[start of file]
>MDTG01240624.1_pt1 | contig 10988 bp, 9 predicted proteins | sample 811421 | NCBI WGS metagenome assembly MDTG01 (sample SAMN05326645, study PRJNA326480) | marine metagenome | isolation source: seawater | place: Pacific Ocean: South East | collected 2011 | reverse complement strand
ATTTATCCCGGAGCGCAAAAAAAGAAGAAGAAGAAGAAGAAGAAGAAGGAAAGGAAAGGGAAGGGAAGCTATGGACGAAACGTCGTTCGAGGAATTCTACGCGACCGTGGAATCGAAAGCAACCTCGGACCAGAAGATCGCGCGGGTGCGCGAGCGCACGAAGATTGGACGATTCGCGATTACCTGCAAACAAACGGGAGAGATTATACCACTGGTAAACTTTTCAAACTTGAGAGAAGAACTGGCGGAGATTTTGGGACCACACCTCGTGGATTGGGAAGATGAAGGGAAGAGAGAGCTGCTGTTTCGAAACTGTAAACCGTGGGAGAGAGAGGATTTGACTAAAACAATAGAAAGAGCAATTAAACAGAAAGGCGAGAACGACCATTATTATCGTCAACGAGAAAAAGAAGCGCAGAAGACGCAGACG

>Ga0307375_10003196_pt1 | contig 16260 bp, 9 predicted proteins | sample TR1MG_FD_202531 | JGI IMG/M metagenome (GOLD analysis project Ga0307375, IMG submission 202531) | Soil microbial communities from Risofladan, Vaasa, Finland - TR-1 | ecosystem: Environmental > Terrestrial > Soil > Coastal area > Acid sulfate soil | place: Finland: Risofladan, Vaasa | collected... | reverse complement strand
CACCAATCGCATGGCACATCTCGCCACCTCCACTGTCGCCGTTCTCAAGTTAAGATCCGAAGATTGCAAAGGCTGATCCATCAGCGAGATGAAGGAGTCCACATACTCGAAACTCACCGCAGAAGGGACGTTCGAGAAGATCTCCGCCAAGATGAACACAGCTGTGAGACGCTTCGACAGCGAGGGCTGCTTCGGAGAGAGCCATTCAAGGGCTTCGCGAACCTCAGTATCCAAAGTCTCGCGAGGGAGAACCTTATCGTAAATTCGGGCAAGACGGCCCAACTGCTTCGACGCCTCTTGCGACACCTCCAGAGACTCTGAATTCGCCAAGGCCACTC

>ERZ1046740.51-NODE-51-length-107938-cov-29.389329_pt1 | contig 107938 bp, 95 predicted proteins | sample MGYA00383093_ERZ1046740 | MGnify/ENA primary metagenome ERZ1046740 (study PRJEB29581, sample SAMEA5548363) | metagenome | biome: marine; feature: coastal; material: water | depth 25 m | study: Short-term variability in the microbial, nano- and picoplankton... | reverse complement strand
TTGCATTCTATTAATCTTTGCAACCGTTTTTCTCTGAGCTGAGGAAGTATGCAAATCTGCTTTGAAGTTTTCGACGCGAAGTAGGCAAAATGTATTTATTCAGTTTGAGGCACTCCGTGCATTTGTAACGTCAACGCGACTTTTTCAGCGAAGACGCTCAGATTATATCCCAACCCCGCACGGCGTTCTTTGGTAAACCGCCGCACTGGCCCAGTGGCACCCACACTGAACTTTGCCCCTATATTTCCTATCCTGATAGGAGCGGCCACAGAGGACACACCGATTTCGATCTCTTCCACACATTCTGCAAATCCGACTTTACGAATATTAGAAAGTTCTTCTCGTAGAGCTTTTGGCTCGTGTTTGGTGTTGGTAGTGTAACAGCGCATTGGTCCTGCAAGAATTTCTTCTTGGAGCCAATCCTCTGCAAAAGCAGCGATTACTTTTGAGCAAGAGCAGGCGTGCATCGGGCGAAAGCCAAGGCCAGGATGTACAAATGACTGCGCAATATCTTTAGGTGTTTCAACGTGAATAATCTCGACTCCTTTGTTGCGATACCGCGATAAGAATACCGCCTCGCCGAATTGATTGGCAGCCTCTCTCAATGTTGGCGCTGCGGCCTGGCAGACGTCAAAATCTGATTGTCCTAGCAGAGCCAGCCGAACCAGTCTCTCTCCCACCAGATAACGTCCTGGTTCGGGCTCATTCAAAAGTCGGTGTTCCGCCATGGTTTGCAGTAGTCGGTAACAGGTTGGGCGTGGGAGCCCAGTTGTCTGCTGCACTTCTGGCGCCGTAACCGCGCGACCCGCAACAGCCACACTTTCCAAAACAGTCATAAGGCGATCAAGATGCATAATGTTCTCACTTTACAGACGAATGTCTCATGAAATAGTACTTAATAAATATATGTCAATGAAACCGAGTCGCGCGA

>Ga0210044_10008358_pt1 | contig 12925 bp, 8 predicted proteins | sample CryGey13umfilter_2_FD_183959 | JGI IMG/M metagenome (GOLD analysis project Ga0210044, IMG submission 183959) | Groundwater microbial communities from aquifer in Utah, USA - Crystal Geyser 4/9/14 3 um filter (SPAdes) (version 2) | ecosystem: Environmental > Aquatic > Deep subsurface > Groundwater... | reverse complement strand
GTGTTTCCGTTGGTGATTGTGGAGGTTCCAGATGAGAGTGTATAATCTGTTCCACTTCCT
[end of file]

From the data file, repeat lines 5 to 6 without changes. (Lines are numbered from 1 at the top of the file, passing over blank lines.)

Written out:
>ERZ1046740.51-NODE-51-length-107938-cov-29.389329_pt1 | contig 107938 bp, 95 predicted proteins | sample MGYA00383093_ERZ1046740 | MGnify/ENA primary metagenome ERZ1046740 (study PRJEB29581, sample SAMEA5548363) | metagenome | biome: marine; feature: coastal; material: water | depth 25 m | study: Short-term variability in the microbial, nano- and picoplankton... | reverse complement strand
TTGCATTCTATTAATCTTTGCAACCGTTTTTCTCTGAGCTGAGGAAGTATGCAAATCTGCTTTGAAGTTTTCGACGCGAAGTAGGCAAAATGTATTTATTCAGTTTGAGGCACTCCGTGCATTTGTAACGTCAACGCGACTTTTTCAGCGAAGACGCTCAGATTATATCCCAACCCCGCACGGCGTTCTTTGGTAAACCGCCGCACTGGCCCAGTGGCACCCACACTGAACTTTGCCCCTATATTTCCTATCCTGATAGGAGCGGCCACAGAGGACACACCGATTTCGATCTCTTCCACACATTCTGCAAATCCGACTTTACGAATATTAGAAAGTTCTTCTCGTAGAGCTTTTGGCTCGTGTTTGGTGTTGGTAGTGTAACAGCGCATTGGTCCTGCAAGAATTTCTTCTTGGAGCCAATCCTCTGCAAAAGCAGCGATTACTTTTGAGCAAGAGCAGGCGTGCATCGGGCGAAAGCCAAGGCCAGGATGTACAAATGACTGCGCAATATCTTTAGGTGTTTCAACGTGAATAATCTCGACTCCTTTGTTGCGATACCGCGATAAGAATACCGCCTCGCCGAATTGATTGGCAGCCTCTCTCAATGTTGGCGCTGCGGCCTGGCAGACGTCAAAATCTGATTGTCCTAGCAGAGCCAGCCGAACCAGTCTCTCTCCCACCAGATAACGTCCTGGTTCGGGCTCATTCAAAAGTCGGTGTTCCGCCATGGTTTGCAGTAGTCGGTAACAGGTTGGGCGTGGGAGCCCAGTTGTCTGCTGCACTTCTGGCGCCGTAACCGCGCGACCCGCAACAGCCACACTTTCCAAAACAGTCATAAGGCGATCAAGATGCATAATGTTCTCACTTTACAGACGAATGTCTCATGAAATAGTACTTAATAAATATATGTCAATGAAACCGAGTCGCGCGA